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  1. #1
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    New PC - SSD only vs SSD + HDD?

    Hi Guys,

    It's about time for a new PC, and I'm trying to get my head around the options.

    My current setup uses 3.5” hard drives in removable racks. I have found that this suits me because I can:
    - Clone one drive to another for backups.
    - Swap racks to test different operating systems and/or Office suites.
    In the past I have used the drives partitioned as one big C:\ partition. Currently I use them with two partitions, C:\ for the OS and programs and D:\ for data. Both ways have worked for me, and both have their pros and cons.

    For the new PC, I was thinking of using SSDs in removable racks, and just accepting that storage will be limited by the size of the SSD. However, some systems are set up with the SSD as cache memory and a conventional HDD for its data capacity.
    If I go the second way, how would it go together? Would it be the SSD in the removable rack and the HDD fixed in the case, or vice versa?
    How would backups and cloning be managed?
    Does using a SSD and a HDD mean that there are now two devices that can fail?

    Thanks.

    (To those in the know, these might seem like dumb questions, but I figure if I ask a dumb question I look dumb for five minutes; if I fail to ask, I remain dumb forever.)

  2. #2
    Platinum Lounger
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    There is a good discussion here: http://windowssecrets.com/forums/sho...ns-!!!-Help-!!

    Yes, having 2 hard disks means both can fail, but if you lose one you have less work restoring everything and you can recover to a new computer if it's a motherboard fault that takes out a hard disk.

    If you want to swap disks out for testing you could have all disks in removable racks.

    cheers, Paul
    Last edited by Paul T; 2013-11-04 at 06:29. Reason: fixed URL

  3. #3
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    I think the decision on going SSD only or SSD + HDD really depends on your storage needs and available budget. So let me explore some scenarios.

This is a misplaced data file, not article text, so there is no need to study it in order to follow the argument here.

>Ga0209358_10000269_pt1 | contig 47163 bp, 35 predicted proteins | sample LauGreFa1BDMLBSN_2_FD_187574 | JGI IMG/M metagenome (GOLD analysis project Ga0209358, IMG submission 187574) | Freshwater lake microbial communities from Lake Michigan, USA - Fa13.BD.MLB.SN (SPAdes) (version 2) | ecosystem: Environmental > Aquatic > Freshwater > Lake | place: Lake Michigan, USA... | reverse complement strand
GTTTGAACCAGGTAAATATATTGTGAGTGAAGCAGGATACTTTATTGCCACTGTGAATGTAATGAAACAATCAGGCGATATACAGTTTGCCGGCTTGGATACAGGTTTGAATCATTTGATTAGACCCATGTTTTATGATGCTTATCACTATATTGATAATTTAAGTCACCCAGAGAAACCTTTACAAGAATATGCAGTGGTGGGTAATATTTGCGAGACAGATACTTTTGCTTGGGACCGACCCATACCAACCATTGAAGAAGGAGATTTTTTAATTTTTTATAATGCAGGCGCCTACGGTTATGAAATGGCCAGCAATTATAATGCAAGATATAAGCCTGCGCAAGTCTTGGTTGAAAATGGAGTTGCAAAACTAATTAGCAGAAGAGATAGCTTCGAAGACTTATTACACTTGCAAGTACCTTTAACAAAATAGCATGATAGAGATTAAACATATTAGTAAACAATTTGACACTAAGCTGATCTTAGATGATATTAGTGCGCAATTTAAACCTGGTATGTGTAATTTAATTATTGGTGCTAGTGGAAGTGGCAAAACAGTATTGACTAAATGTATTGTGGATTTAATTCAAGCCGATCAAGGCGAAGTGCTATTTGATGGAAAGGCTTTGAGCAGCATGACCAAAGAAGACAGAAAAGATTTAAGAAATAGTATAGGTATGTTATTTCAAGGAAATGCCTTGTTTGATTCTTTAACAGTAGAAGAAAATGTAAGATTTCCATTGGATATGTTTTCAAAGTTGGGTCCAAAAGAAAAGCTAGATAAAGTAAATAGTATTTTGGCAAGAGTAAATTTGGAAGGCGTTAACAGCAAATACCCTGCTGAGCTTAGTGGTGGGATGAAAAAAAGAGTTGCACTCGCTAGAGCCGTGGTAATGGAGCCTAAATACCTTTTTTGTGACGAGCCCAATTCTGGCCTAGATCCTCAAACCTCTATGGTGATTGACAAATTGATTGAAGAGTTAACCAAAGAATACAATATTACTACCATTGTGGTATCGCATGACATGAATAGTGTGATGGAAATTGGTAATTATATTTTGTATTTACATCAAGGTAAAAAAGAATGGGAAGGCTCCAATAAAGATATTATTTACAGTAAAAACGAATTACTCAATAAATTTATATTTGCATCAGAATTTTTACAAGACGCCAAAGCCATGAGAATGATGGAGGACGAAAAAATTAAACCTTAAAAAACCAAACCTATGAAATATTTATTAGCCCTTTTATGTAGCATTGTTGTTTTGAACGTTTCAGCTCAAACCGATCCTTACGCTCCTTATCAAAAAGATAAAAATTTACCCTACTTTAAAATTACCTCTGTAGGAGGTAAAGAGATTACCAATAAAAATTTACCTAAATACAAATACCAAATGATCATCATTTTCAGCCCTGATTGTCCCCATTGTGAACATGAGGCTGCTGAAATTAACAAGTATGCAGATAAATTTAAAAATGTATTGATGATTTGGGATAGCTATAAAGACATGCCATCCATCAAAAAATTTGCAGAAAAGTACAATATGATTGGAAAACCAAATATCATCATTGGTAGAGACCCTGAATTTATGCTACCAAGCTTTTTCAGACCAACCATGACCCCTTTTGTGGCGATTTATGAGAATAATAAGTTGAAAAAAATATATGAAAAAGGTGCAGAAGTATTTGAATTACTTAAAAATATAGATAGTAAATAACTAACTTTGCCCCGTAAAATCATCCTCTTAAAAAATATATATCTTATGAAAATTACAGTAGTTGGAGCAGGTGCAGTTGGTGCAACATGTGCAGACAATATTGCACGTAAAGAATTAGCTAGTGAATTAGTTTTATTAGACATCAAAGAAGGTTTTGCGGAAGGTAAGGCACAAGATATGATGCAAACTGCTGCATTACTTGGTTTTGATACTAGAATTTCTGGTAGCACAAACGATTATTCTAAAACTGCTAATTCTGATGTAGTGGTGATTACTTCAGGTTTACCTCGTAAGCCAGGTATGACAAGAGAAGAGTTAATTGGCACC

1. SSD for cache, HDD for everything else

    This seems to be the most economical scenario for SSD usage, since it combines a low storage capacity SSD (thus rather low cost), with an HDD. While it is the most economical, I don't think it is that advantageous, as the cache SSD is really not that much cheaper than, say, a 128 GB SSD, which could mean scenario 2 would be feasible.

    2. SSD for OS + HDD for data

    This requires a bigger SSD. For some people this can be as small as 32 GB (which would mean my "requires a bigger SSD wouldn't apply), but it would probably be safer to have, at least, a 64 GB SSD. Requires the extra effort of configuring Windows to separate the places where you store apps and documents and such, which may difficult in place upgrades to new OS versions. In my opinion, this is an option to take if budget is still a consideration, although less than in the 1st scenario. It also depends on your needs, since a 128 GB SSD is not that expensive, so if 128 GB could be enough, you might find yourself in scenario 3.

    3. Full SSD (with our without an extra HDD for less relevant data).

    Personally, this is my favorite option. Depending on your needs, it may require at least a 128 GB SSD or a 256 GB SSD (actually a 240 GB, if we consider the fact that manufacturers use the decimal system to specify capacities). This means you can benefit from the SSD without the need to configure the OS to use two disks, other than using something like libraries to store (additional) documents or music, videos, etc.